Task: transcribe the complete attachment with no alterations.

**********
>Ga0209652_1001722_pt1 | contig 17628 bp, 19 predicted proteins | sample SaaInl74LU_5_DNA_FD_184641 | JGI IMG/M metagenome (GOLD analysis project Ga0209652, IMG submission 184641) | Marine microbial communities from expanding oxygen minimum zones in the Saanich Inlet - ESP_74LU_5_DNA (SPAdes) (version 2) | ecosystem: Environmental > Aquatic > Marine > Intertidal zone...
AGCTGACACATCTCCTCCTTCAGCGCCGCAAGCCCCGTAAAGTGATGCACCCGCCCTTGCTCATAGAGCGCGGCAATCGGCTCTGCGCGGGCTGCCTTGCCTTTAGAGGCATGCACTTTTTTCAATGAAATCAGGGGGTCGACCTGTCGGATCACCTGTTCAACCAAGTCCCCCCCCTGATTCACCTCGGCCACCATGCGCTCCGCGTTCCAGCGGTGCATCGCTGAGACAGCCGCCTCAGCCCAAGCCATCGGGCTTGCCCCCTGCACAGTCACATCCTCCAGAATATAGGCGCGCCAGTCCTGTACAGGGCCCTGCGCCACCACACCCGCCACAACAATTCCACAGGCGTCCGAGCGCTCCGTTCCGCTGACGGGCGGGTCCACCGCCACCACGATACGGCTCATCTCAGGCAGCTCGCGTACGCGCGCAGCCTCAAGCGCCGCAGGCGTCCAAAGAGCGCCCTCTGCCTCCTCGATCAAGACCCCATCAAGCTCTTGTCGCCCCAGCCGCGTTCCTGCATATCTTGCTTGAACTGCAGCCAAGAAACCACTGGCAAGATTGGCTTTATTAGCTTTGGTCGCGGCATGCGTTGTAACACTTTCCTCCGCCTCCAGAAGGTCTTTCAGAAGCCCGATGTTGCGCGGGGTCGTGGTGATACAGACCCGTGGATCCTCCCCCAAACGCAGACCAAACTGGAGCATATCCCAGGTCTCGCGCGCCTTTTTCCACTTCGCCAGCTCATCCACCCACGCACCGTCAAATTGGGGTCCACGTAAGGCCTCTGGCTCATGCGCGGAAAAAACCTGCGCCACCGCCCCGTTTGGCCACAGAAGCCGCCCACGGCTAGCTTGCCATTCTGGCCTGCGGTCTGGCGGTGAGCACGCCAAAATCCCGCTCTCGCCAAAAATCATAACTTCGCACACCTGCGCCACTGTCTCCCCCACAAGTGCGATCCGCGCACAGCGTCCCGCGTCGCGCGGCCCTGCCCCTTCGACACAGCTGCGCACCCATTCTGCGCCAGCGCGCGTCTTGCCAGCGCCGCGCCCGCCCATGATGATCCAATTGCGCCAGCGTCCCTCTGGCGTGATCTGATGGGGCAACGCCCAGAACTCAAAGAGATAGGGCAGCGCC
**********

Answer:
>Ga0209652_1001722_pt1 | contig 17628 bp, 19 predicted proteins | sample SaaInl74LU_5_DNA_FD_184641 | JGI IMG/M metagenome (GOLD analysis project Ga0209652, IMG submission 184641) | Marine microbial communities from expanding oxygen minimum zones in the Saanich Inlet - ESP_74LU_5_DNA (SPAdes) (version 2) | ecosystem: Environmental > Aquatic > Marine > Intertidal zone...
AGCTGACACATCTCCTCCTTCAGCGCCGCAAGCCCCGTAAAGTGATGCACCCGCCCTTGCTCATAGAGCGCGGCAATCGGCTCTGCGCGGGCTGCCTTGCCTTTAGAGGCATGCACTTTTTTCAATGAAATCAGGGGGTCGACCTGTCGGATCACCTGTTCAACCAAGTCCCCCCCCTGATTCACCTCGGCCACCATGCGCTCCGCGTTCCAGCGGTGCATCGCTGAGACAGCCGCCTCAGCCCAAGCCATCGGGCTTGCCCCCTGCACAGTCACATCCTCCAGAATATAGGCGCGCCAGTCCTGTACAGGGCCCTGCGCCACCACACCCGCCACAACAATTCCACAGGCGTCCGAGCGCTCCGTTCCGCTGACGGGCGGGTCCACCGCCACCACGATACGGCTCATCTCAGGCAGCTCGCGTACGCGCGCAGCCTCAAGCGCCGCAGGCGTCCAAAGAGCGCCCTCTGCCTCCTCGATCAAGACCCCATCAAGCTCTTGTCGCCCCAGCCGCGTTCCTGCATATCTTGCTTGAACTGCAGCCAAGAAACCACTGGCAAGATTGGCTTTATTAGCTTTGGTCGCGGCATGCGTTGTAACACTTTCCTCCGCCTCCAGAAGGTCTTTCAGAAGCCCGATGTTGCGCGGGGTCGTGGTGATACAGACCCGTGGATCCTCCCCCAAACGCAGACCAAACTGGAGCATATCCCAGGTCTCGCGCGCCTTTTTCCACTTCGCCAGCTCATCCACCCACGCACCGTCAAATTGGGGTCCACGTAAGGCCTCTGGCTCATGCGCGGAAAAAACCTGCGCCACCGCCCCGTTTGGCCACAGAAGCCGCCCACGGCTAGCTTGCCATTCTGGCCTGCGGTCTGGCGGTGAGCACGCCAAAATCCCGCTCTCGCCAAAAATCATAACTTCGCACACCTGCGCCACTGTCTCCCCCACAAGTGCGATCCGCGCACAGCGTCCCGCGTCGCGCGGCCCTGCCCCTTCGACACAGCTGCGCACCCATTCTGCGCCAGCGCGCGTCTTGCCAGCGCCGCGCCCGCCCATGATGATCCAATTGCGCCAGCGTCCCTCTGGCGTGATCTGATGGGGCAACGCCCAGAACTCAAAGAGATAGGGCAGCGCC